“We often hear an average person is three pay cheques pay away from losing their homes – well, our research reveals there are some people already homeless despite working. The stress caused by such a precarious situation was evident from those who generously took part in our research. And we know this can easily be a hidden issue with those experiencing difficulties reluctant to disclose their situation for fear of discrimination or stigmatisation. Thanks go to our researchers who were able to sensitively undertake this important research.
“Employers have recognised some of these issues, which is encouraging. The pandemic and its impact is likely to increase this group of people who are vulnerable to homelessness. There is an urgent need for more awareness, understanding and action and the Department of Work and Pensions has an important role to play in developing longer term solutions to prevent future homelessness,” he said.
The project was supported by Wates Family Enterprise Trust, which was set up by the Wates family, owners of the Wates Group. The Trust is integral to the Wates family’s approach of being responsible business owners and its vision of being a force for good.
Tim Wates, Trustee of the Wates Family Enterprise Trust and Wates Group Director, said: “Through the work of the Wates Family Enterprise Trust we are seeking to create insight into housing issues, influence policy and help further best practice. Housing is a huge and complex issue for the UK with no silver bullet available to resolve it. However the work that we support, combined with many similar initiatives, can help to move things forward.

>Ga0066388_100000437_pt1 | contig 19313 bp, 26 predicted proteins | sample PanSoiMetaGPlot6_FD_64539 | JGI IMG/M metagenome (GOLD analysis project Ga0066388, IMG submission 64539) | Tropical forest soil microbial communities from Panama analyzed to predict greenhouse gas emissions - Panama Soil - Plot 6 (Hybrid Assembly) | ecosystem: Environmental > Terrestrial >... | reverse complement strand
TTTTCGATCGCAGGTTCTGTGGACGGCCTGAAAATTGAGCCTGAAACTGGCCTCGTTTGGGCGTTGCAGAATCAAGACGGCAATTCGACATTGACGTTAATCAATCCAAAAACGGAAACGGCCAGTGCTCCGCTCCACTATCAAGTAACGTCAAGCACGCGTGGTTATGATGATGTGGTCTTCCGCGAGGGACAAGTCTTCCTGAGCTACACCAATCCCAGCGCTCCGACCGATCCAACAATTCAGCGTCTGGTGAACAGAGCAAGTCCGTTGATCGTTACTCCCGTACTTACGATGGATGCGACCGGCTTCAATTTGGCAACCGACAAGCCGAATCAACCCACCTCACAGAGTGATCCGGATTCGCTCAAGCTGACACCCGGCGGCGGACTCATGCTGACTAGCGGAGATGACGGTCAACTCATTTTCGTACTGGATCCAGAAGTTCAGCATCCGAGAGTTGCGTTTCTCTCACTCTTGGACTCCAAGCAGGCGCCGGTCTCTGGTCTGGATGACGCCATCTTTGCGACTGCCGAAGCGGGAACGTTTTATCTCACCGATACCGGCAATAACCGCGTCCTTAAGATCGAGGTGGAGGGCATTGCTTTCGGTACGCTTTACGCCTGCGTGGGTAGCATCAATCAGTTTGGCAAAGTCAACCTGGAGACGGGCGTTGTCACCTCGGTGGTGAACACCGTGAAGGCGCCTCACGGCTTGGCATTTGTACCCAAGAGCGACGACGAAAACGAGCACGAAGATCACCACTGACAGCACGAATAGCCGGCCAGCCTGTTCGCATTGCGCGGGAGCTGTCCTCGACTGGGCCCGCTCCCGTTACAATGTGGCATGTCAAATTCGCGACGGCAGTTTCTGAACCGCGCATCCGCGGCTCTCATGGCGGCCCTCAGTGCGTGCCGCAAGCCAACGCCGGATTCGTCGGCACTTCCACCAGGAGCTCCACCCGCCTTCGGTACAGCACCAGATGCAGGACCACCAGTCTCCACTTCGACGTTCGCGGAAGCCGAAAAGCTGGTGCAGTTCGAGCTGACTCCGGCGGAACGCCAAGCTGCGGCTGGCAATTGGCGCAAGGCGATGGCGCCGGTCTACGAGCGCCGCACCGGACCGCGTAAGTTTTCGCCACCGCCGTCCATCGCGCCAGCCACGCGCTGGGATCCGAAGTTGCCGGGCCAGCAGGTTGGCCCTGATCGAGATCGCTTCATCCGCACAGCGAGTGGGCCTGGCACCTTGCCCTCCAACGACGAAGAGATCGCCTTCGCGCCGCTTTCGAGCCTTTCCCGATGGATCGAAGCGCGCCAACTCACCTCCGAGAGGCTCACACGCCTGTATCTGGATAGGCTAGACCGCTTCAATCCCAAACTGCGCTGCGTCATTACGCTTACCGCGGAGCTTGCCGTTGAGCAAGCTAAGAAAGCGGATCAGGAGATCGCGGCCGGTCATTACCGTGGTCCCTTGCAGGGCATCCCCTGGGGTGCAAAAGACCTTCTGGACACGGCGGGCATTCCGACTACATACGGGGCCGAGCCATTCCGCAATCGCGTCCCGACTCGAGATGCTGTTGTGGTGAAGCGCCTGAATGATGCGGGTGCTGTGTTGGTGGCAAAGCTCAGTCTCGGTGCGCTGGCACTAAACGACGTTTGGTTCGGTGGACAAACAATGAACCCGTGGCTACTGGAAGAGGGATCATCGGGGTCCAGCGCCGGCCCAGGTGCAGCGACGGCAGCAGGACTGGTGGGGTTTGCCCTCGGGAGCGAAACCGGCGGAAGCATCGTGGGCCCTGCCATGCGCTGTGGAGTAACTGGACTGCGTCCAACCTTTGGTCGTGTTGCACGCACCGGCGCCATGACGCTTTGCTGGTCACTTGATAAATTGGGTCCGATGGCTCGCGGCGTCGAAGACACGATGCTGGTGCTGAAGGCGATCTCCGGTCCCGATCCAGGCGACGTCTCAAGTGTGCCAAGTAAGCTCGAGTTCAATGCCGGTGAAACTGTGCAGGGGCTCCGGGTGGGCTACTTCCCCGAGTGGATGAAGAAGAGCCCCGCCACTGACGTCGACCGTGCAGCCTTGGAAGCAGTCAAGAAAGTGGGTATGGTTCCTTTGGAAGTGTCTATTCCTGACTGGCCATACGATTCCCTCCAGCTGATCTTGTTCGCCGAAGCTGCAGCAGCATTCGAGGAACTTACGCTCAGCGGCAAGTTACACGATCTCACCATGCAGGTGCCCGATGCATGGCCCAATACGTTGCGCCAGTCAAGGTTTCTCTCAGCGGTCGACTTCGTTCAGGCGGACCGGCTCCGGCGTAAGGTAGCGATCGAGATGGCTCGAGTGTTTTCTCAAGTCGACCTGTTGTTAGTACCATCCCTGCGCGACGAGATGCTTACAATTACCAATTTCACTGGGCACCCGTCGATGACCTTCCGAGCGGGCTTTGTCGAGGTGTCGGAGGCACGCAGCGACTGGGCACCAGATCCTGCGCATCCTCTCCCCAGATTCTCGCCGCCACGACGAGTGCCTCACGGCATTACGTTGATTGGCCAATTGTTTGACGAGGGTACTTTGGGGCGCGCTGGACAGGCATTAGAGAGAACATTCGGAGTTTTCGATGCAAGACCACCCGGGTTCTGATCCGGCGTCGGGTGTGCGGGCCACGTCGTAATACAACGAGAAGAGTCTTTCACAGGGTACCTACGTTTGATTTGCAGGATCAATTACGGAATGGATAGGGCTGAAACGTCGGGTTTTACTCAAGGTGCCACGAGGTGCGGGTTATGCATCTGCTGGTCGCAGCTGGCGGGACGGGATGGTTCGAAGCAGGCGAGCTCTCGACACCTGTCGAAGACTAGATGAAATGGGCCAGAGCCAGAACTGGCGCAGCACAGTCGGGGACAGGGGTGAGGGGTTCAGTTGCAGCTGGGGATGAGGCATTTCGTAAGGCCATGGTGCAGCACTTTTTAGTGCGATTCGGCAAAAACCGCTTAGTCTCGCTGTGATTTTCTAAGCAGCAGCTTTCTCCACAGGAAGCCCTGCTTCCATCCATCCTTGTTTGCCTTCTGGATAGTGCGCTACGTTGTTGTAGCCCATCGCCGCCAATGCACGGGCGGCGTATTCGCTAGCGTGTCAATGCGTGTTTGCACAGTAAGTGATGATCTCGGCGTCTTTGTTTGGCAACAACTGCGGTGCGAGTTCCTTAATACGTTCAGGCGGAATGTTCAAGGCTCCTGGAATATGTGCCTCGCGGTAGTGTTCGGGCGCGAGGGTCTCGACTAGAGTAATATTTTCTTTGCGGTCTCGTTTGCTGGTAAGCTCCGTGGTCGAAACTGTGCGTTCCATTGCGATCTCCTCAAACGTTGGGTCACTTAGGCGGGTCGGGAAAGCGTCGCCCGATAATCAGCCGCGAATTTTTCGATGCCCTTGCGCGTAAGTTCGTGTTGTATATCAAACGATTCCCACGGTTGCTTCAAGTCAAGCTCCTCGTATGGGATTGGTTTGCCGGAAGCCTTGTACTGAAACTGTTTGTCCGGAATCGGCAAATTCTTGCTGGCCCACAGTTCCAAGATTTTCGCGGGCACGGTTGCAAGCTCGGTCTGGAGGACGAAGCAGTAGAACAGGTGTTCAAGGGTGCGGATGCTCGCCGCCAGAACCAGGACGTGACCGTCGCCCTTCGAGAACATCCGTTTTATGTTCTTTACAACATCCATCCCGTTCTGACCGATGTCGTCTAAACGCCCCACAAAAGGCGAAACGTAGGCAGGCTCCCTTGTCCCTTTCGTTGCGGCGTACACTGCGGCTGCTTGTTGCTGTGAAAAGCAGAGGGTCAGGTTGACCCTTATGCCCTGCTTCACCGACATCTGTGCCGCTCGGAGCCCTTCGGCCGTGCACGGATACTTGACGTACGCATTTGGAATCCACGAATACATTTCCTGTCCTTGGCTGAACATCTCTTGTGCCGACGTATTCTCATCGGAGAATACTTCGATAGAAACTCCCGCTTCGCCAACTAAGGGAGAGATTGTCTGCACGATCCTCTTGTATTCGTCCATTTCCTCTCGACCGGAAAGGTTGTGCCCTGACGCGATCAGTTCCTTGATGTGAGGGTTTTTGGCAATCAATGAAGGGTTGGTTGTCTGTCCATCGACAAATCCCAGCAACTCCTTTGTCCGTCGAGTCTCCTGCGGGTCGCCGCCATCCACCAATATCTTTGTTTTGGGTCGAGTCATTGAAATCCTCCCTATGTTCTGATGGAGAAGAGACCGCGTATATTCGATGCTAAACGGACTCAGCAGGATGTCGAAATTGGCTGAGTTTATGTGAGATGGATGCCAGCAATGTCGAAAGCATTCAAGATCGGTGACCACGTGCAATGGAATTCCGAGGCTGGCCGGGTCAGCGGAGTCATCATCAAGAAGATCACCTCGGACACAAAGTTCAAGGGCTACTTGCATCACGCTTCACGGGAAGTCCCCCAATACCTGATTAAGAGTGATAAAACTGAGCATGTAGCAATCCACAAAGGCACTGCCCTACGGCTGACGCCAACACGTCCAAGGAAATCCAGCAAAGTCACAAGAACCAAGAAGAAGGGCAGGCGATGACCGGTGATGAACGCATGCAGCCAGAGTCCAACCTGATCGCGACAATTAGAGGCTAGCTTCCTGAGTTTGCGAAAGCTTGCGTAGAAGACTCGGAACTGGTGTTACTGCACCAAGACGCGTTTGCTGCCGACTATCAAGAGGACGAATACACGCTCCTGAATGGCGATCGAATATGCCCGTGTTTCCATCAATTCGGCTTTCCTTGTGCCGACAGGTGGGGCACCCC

“Our work with St Mungo’s is a great example of this. After discussions with their excellent team, we felt further research into people in a precarious housing position – the ‘nearly homeless’ – might provide insight that would enable us to educate society on what is happening, help with the development of good practice, and positively influence Government policy around homelessness.”
Notes to Editors
Wates Family Enterprise Trust
The is an independent charity set up by the Wates family, the owners of the Wates Group. Launched in 2008, the Trust is integral to the Wates family’s approach of being responsible business owners and its vision of being a force for good. The Trust has three strategic themes Life Opportunities for Young People, Housing and, a third, Sustainability. Through these themes, the Wates Family Enterprise Trust funds new ideas and charitable programmes that make a difference to disadvantaged people’s lives.